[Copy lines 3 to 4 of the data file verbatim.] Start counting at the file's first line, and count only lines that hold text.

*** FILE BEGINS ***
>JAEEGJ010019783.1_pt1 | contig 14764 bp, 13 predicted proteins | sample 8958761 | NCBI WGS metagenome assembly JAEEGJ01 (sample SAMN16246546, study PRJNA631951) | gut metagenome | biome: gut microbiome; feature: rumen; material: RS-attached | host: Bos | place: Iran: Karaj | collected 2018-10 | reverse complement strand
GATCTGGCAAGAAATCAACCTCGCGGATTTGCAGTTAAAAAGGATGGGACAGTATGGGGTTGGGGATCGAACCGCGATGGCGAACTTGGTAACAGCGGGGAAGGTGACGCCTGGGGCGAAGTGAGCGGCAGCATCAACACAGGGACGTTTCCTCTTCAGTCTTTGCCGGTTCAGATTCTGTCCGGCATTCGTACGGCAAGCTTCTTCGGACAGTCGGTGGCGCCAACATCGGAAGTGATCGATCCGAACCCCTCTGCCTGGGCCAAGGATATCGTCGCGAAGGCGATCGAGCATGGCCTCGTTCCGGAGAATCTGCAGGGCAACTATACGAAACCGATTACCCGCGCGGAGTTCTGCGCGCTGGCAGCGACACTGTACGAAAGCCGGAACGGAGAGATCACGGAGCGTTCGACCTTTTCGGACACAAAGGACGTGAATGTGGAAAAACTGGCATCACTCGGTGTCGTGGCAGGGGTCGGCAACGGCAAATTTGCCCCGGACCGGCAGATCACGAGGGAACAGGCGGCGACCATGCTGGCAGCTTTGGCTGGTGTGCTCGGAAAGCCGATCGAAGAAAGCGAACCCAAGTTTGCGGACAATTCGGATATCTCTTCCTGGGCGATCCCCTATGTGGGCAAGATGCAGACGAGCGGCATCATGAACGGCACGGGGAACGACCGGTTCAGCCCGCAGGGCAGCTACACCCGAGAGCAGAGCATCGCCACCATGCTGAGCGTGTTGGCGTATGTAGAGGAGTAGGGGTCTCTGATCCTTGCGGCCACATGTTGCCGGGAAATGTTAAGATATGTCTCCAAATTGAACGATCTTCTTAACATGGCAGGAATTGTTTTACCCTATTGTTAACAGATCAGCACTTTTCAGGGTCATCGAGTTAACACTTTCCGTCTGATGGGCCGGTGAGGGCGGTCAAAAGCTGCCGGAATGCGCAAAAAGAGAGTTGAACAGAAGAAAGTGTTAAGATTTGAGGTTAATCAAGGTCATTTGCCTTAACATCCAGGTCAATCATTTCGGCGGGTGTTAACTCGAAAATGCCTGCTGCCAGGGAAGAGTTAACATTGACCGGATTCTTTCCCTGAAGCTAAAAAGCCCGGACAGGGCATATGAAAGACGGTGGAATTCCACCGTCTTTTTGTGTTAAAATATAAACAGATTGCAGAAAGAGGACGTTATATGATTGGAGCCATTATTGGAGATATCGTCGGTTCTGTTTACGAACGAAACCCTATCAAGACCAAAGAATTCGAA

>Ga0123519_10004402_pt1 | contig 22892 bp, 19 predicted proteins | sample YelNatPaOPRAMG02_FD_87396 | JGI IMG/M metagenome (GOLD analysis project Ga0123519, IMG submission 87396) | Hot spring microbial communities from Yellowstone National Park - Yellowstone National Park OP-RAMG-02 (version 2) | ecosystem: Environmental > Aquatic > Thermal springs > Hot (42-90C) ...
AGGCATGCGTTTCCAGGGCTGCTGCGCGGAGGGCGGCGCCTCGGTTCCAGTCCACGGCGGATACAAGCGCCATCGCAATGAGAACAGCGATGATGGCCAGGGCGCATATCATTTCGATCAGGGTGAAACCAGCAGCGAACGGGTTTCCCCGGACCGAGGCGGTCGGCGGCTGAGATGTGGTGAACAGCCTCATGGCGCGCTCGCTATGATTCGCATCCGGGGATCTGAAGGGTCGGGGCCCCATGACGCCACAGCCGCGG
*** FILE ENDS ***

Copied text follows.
>Ga0123519_10004402_pt1 | contig 22892 bp, 19 predicted proteins | sample YelNatPaOPRAMG02_FD_87396 | JGI IMG/M metagenome (GOLD analysis project Ga0123519, IMG submission 87396) | Hot spring microbial communities from Yellowstone National Park - Yellowstone National Park OP-RAMG-02 (version 2) | ecosystem: Environmental > Aquatic > Thermal springs > Hot (42-90C) ...
AGGCATGCGTTTCCAGGGCTGCTGCGCGGAGGGCGGCGCCTCGGTTCCAGTCCACGGCGGATACAAGCGCCATCGCAATGAGAACAGCGATGATGGCCAGGGCGCATATCATTTCGATCAGGGTGAAACCAGCAGCGAACGGGTTTCCCCGGACCGAGGCGGTCGGCGGCTGAGATGTGGTGAACAGCCTCATGGCGCGCTCGCTATGATTCGCATCCGGGGATCTGAAGGGTCGGGGCCCCATGACGCCACAGCCGCGG